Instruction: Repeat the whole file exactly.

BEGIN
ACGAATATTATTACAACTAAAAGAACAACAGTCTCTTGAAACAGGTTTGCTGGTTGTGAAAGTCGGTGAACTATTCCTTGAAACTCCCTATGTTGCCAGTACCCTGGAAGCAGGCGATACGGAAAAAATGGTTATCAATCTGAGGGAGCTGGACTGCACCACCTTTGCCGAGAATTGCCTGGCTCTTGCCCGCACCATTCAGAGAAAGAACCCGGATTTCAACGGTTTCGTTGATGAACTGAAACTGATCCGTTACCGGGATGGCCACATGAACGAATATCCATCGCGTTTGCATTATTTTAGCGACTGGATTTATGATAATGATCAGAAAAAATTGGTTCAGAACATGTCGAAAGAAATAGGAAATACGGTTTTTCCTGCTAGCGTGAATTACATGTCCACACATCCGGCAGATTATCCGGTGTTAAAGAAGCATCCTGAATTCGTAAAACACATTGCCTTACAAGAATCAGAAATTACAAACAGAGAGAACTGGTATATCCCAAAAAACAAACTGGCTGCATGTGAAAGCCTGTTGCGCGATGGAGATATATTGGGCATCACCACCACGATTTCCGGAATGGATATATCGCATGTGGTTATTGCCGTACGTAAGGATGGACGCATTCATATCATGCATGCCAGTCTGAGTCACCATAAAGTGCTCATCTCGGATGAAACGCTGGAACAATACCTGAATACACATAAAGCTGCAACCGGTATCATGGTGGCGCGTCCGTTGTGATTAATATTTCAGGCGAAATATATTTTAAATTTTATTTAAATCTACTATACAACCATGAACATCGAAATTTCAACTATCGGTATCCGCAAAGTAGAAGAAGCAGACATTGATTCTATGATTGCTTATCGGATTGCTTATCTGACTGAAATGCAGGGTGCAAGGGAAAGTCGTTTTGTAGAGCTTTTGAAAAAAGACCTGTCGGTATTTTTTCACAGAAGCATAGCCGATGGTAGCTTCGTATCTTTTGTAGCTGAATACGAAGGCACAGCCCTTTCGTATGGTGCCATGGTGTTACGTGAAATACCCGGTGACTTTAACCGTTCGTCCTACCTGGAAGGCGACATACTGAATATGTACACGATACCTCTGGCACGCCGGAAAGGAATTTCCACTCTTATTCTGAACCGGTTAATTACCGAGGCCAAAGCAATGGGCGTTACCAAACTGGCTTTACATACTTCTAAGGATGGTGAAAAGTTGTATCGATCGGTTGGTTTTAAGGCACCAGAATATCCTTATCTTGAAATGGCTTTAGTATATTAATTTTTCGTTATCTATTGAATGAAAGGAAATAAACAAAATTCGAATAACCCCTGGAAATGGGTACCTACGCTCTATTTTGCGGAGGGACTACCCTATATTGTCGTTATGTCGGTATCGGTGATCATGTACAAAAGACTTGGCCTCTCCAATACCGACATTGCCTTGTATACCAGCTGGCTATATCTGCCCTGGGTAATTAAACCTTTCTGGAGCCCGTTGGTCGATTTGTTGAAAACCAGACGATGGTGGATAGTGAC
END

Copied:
ACGAATATTATTACAACTAAAAGAACAACAGTCTCTTGAAACAGGTTTGCTGGTTGTGAAAGTCGGTGAACTATTCCTTGAAACTCCCTATGTTGCCAGTACCCTGGAAGCAGGCGATACGGAAAAAATGGTTATCAATCTGAGGGAGCTGGACTGCACCACCTTTGCCGAGAATTGCCTGGCTCTTGCCCGCACCATTCAGAGAAAGAACCCGGATTTCAACGGTTTCGTTGATGAACTGAAACTGATCCGTTACCGGGATGGCCACATGAACGAATATCCATCGCGTTTGCATTATTTTAGCGACTGGATTTATGATAATGATCAGAAAAAATTGGTTCAGAACATGTCGAAAGAAATAGGAAATACGGTTTTTCCTGCTAGCGTGAATTACATGTCCACACATCCGGCAGATTATCCGGTGTTAAAGAAGCATCCTGAATTCGTAAAACACATTGCCTTACAAGAATCAGAAATTACAAACAGAGAGAACTGGTATATCCCAAAAAACAAACTGGCTGCATGTGAAAGCCTGTTGCGCGATGGAGATATATTGGGCATCACCACCACGATTTCCGGAATGGATATATCGCATGTGGTTATTGCCGTACGTAAGGATGGACGCATTCATATCATGCATGCCAGTCTGAGTCACCATAAAGTGCTCATCTCGGATGAAACGCTGGAACAATACCTGAATACACATAAAGCTGCAACCGGTATCATGGTGGCGCGTCCGTTGTGATTAATATTTCAGGCGAAATATATTTTAAATTTTATTTAAATCTACTATACAACCATGAACATCGAAATTTCAACTATCGGTATCCGCAAAGTAGAAGAAGCAGACATTGATTCTATGATTGCTTATCGGATTGCTTATCTGACTGAAATGCAGGGTGCAAGGGAAAGTCGTTTTGTAGAGCTTTTGAAAAAAGACCTGTCGGTATTTTTTCACAGAAGCATAGCCGATGGTAGCTTCGTATCTTTTGTAGCTGAATACGAAGGCACAGCCCTTTCGTATGGTGCCATGGTGTTACGTGAAATACCCGGTGACTTTAACCGTTCGTCCTACCTGGAAGGCGACATACTGAATATGTACACGATACCTCTGGCACGCCGGAAAGGAATTTCCACTCTTATTCTGAACCGGTTAATTACCGAGGCCAAAGCAATGGGCGTTACCAAACTGGCTTTACATACTTCTAAGGATGGTGAAAAGTTGTATCGATCGGTTGGTTTTAAGGCACCAGAATATCCTTATCTTGAAATGGCTTTAGTATATTAATTTTTCGTTATCTATTGAATGAAAGGAAATAAACAAAATTCGAATAACCCCTGGAAATGGGTACCTACGCTCTATTTTGCGGAGGGACTACCCTATATTGTCGTTATGTCGGTATCGGTGATCATGTACAAAAGACTTGGCCTCTCCAATACCGACATTGCCTTGTATACCAGCTGGCTATATCTGCCCTGGGTAATTAAACCTTTCTGGAGCCCGTTGGTCGATTTGTTGAAAACCAGACGATGGTGGATAGTGAC